7. What Are The Chances?
Do you remember the first time you heard “Ordinary World”? How you loved it so immediately and so completely? How the weeping guitar and Simon’s wistful lyrics made you realize Duran Duran wasn’t just yours alone but a band with the kind of mass, crossover appeal that could make a fan of every human being on planet earth (even these monks)? “What Are the Chances?” (which Hudson says was almost titled “A Diamond Explodes”) is Paper Gods’ “Ordinary World,” an elegy that’s as timeless as it is modern, as solemn as it is hopeful. Destined to be a fan favorite, it’s a shimmering ballad that packs an emotional wallop thanks in large part to John Frusciante’s stunning virtuoso guitar (it cannot be overstated how much beauty he brings to Paper Gods), as well as Goldfrapp violinist Davide Rossi and Josh Blair’s stirring strings arrangement. While I’m a fan of both Red Carpet Massacre (massively underrated record) and All You Need is Now, there’s a best-in-class quality to the guest musicians’ contributions on Paper Gods that puts it on a higher plane.

8. Sunset Garage
What a weird Duran Duran song! Musically, “Sunset Garage” is so bright and cheery and optimistic — Um, is that a xylophone I hear?! — that makes it stands out like Dorothy’s ruby slippers. Two friends who’ve heard it have labeled it the “Taste of Summer” of the album, because of the way Simon elongates the lyrics in the verses. However, “Sunset Garage” is way more innocent and sixties girl group-sounding to make that comparison (in my humble opinion!). This song just surprised the hell out of me — in a good way!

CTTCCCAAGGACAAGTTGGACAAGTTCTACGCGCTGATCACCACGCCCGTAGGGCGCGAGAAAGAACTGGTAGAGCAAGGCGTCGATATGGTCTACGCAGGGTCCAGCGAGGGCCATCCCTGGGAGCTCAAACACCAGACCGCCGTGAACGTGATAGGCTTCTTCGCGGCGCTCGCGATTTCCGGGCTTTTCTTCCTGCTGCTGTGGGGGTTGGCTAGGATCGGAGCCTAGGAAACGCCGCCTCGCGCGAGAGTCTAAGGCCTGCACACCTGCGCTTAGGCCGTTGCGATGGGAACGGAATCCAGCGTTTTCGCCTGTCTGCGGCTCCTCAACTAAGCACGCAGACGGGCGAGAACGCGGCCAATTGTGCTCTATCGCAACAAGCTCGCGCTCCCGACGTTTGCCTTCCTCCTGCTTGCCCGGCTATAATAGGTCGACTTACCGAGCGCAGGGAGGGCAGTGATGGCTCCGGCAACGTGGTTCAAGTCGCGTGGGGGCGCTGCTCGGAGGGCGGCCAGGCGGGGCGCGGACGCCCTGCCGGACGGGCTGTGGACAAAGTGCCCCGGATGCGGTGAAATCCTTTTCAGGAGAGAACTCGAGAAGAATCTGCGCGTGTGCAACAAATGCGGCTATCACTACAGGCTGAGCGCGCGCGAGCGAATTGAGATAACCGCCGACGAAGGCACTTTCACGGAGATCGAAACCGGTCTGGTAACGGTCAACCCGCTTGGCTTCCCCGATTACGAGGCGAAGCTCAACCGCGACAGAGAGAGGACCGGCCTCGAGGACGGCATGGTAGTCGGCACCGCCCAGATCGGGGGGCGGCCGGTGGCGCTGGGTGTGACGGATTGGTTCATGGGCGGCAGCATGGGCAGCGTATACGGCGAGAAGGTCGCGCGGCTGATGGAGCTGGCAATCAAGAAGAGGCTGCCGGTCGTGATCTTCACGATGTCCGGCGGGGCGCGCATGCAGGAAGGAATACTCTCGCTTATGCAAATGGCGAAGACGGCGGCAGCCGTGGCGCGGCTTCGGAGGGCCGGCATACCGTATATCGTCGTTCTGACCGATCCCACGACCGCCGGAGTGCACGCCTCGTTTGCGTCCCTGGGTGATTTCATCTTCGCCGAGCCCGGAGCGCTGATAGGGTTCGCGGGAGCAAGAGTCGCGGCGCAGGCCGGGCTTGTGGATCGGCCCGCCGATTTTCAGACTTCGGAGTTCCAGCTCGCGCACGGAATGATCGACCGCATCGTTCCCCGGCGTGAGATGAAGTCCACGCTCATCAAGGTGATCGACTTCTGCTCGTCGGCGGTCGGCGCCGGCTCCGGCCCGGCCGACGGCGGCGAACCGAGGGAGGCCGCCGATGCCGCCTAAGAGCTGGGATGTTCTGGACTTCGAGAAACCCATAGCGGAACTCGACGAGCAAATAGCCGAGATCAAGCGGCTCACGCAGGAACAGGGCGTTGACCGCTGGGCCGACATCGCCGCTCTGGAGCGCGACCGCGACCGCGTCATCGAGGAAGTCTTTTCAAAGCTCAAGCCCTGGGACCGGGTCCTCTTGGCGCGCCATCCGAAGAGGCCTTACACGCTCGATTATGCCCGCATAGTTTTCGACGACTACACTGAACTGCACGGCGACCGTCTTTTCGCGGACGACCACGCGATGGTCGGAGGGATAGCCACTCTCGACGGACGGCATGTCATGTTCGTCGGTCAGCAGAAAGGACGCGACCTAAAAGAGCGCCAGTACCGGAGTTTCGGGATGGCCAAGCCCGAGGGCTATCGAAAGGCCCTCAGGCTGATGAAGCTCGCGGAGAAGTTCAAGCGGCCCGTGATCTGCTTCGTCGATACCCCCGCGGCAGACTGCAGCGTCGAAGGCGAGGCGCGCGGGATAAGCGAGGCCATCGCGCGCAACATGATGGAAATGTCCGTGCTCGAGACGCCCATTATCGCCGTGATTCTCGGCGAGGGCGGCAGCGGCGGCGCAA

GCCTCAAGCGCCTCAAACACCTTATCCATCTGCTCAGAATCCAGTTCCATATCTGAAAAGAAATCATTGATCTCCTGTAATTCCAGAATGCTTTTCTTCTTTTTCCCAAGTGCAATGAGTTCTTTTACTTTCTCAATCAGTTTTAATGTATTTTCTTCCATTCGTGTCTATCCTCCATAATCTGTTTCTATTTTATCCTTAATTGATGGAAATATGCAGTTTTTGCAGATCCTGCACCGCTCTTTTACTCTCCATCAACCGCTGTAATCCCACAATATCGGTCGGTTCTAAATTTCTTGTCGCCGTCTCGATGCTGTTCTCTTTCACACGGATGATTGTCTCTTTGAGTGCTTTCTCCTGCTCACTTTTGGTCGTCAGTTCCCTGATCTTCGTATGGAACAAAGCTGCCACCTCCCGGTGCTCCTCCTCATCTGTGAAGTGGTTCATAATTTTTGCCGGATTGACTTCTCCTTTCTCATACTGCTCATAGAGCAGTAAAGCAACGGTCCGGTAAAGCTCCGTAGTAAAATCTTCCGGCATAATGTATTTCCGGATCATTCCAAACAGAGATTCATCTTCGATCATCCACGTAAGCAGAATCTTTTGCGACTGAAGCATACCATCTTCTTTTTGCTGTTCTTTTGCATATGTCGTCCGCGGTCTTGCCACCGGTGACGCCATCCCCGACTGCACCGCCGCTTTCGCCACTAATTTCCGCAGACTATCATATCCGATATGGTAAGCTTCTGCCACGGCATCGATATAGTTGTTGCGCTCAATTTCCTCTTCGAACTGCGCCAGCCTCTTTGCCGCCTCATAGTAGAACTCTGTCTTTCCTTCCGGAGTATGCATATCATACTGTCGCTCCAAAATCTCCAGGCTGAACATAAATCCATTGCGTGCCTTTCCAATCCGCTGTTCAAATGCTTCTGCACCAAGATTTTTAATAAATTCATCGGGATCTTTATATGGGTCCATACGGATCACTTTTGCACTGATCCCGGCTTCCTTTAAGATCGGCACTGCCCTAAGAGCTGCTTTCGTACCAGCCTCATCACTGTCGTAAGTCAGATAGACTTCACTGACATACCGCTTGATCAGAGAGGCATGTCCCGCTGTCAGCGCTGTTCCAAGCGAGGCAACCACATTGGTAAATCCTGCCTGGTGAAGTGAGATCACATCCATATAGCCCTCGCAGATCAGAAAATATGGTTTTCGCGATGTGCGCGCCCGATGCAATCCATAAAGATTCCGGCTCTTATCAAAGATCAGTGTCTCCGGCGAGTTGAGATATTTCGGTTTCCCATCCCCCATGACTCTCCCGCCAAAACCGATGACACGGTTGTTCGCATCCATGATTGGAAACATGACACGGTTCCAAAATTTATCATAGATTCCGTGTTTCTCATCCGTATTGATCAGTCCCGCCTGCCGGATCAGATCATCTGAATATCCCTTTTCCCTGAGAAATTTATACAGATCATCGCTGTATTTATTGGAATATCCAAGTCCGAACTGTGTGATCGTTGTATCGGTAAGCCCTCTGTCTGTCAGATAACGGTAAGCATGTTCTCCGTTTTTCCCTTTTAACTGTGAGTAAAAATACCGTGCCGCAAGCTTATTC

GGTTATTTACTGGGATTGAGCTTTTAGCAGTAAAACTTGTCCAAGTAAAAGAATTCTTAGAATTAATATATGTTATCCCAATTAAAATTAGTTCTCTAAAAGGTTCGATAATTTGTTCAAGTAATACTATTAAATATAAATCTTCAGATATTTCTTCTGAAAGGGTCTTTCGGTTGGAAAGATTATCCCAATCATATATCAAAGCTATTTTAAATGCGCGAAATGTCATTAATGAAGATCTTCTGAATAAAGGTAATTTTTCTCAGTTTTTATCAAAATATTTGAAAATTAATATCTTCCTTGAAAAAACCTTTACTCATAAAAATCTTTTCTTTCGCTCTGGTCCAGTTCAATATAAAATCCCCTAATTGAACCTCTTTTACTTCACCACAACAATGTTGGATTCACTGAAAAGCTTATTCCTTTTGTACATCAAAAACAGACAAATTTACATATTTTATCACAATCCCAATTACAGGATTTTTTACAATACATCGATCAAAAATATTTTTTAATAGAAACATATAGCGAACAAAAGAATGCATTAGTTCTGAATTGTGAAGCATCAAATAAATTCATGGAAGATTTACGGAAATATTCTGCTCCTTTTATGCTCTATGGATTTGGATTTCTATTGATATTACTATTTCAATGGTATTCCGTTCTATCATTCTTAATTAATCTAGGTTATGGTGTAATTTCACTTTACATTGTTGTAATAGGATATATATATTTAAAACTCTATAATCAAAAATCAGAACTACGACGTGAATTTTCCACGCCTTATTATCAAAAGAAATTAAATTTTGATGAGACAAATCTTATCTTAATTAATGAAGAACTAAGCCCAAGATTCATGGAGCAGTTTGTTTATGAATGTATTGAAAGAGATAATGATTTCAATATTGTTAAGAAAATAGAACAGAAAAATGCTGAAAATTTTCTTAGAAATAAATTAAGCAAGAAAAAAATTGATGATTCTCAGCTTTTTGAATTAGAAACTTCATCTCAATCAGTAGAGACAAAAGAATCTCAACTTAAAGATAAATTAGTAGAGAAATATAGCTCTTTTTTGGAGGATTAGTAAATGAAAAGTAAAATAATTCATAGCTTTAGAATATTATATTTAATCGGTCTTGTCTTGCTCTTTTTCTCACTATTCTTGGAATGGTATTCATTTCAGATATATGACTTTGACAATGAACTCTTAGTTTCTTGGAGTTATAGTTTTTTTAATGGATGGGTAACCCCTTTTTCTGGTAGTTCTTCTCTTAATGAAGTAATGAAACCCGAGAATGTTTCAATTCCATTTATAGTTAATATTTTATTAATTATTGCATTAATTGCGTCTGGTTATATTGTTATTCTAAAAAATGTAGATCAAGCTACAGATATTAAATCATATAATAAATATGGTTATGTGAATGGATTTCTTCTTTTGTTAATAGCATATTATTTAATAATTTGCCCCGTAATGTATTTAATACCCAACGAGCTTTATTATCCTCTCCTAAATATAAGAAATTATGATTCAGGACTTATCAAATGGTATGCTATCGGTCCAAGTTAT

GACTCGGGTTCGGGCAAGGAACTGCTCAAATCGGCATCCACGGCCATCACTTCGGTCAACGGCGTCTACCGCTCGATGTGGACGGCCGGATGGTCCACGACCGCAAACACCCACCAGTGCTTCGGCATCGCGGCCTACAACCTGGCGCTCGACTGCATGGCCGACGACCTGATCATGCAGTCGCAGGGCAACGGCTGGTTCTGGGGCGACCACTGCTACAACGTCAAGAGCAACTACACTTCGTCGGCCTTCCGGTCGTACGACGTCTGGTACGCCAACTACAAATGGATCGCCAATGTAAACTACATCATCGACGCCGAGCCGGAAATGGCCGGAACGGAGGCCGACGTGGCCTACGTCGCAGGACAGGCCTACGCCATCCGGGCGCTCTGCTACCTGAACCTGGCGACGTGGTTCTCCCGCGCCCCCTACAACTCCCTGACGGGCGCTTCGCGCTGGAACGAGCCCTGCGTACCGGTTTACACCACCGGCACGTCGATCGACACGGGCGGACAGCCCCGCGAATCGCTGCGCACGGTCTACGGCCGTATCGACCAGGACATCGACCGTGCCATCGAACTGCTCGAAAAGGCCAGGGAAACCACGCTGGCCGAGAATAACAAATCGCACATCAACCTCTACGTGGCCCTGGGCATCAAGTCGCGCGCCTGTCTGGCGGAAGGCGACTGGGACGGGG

9. Change the Skyline (feat. Jonas Bjerre)
Paper Gods runs deep. Each week I have a new favorite track. First it was “Paper Gods”; then it was “What Are the Chances”; then it was “The Universe Alone.” Currently, it’s “Change the Skyline.” It’s an uplifting contemporary dance track, and in 2015 that often translates to “EDM.” But while I understand why people are tempted to describe this and other songs on Paper Gods as belonging to this of-the-moment genre — I myself have done it — that’s actually not quite right. Most EDM tracks are ridiculously simple compositions, while “Change the Skyline,” “Dancephobia” and “Last Night in the City” are multi-layered and far more sophisticated. Also, you don’t really want to take an EDM tune home with you — it only works at a crowded nightclub or festival. But all the intricacies of “Change the Skyline” make it a fantastic song to listen to via a pair of headphones. Finally, this song’s led me to discover the gorgeous ethereal music of Jonas Bjerre and his band, Mew — highly recommended!

10. Butterfly Girl
Yet another song that makes you want to go dancing, “Butterfly Girl” soars on the wings of yet more incendiary electric guitar by Frusciante, as well as longtime Duran backup singer Anna Ross’ “Come Undone”-like call back as the inner voice of a woman who’s wallowing a bit too long in her post-breakup misery. The band’s always had a penchant for meshing female vocals with Simon’s — from the ta-la-la-la’s of “The Reflex” to Kelis’ eerie contribution to “The Man Who Stole A Leopard”— but on Paper Gods, it plays even more of a supporting role.

11. Only in Dreams